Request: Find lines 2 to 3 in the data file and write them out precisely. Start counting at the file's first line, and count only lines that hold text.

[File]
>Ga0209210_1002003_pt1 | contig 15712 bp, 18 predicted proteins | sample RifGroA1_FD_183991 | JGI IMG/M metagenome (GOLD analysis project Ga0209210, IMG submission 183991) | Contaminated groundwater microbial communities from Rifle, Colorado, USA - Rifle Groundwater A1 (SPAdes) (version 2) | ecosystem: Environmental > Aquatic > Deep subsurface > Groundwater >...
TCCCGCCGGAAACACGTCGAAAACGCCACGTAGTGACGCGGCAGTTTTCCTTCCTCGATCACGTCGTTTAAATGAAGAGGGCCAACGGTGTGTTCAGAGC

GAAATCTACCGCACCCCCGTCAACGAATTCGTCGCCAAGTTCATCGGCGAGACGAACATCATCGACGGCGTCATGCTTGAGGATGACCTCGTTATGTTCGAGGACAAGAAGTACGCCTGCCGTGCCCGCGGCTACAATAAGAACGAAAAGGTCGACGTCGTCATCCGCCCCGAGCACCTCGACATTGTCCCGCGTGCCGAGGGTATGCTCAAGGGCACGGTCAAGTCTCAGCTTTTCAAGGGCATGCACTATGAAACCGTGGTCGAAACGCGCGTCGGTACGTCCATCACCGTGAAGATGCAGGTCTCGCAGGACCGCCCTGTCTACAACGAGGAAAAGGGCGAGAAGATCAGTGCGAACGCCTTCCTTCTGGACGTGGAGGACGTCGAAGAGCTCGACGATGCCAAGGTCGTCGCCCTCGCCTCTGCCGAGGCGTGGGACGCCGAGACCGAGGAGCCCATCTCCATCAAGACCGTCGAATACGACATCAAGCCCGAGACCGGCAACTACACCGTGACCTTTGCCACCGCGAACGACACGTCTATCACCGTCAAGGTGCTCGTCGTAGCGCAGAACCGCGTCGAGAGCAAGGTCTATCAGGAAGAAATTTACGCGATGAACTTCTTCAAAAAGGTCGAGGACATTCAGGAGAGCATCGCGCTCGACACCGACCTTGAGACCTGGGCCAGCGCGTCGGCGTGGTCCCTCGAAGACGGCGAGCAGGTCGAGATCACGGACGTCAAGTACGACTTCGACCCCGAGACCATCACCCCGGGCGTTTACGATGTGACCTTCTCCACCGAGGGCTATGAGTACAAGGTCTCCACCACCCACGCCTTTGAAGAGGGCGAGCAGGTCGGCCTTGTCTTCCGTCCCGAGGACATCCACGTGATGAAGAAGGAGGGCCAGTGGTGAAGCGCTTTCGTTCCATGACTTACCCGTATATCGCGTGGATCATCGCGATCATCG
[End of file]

TCCCGCCGGAAACACGTCGAAAACGCCACGTAGTGACGCGGCAGTTTTCCTTCCTCGATCACGTCGTTTAAATGAAGAGGGCCAACGGTGTGTTCAGAGC

GAAATCTACCGCACCCCCGTCAACGAATTCGTCGCCAAGTTCATCGGCGAGACGAACATCATCGACGGCGTCATGCTTGAGGATGACCTCGTTATGTTCGAGGACAAGAAGTACGCCTGCCGTGCCCGCGGCTACAATAAGAACGAAAAGGTCGACGTCGTCATCCGCCCCGAGCACCTCGACATTGTCCCGCGTGCCGAGGGTATGCTCAAGGGCACGGTCAAGTCTCAGCTTTTCAAGGGCATGCACTATGAAACCGTGGTCGAAACGCGCGTCGGTACGTCCATCACCGTGAAGATGCAGGTCTCGCAGGACCGCCCTGTCTACAACGAGGAAAAGGGCGAGAAGATCAGTGCGAACGCCTTCCTTCTGGACGTGGAGGACGTCGAAGAGCTCGACGATGCCAAGGTCGTCGCCCTCGCCTCTGCCGAGGCGTGGGACGCCGAGACCGAGGAGCCCATCTCCATCAAGACCGTCGAATACGACATCAAGCCCGAGACCGGCAACTACACCGTGACCTTTGCCACCGCGAACGACACGTCTATCACCGTCAAGGTGCTCGTCGTAGCGCAGAACCGCGTCGAGAGCAAGGTCTATCAGGAAGAAATTTACGCGATGAACTTCTTCAAAAAGGTCGAGGACATTCAGGAGAGCATCGCGCTCGACACCGACCTTGAGACCTGGGCCAGCGCGTCGGCGTGGTCCCTCGAAGACGGCGAGCAGGTCGAGATCACGGACGTCAAGTACGACTTCGACCCCGAGACCATCACCCCGGGCGTTTACGATGTGACCTTCTCCACCGAGGGCTATGAGTACAAGGTCTCCACCACCCACGCCTTTGAAGAGGGCGAGCAGGTCGGCCTTGTCTTCCGTCCCGAGGACATCCACGTGATGAAGAAGGAGGGCCAGTGGTGAAGCGCTTTCGTTCCATGACTTACCCGTATATCGCGTGGATCATCGCGATCATCG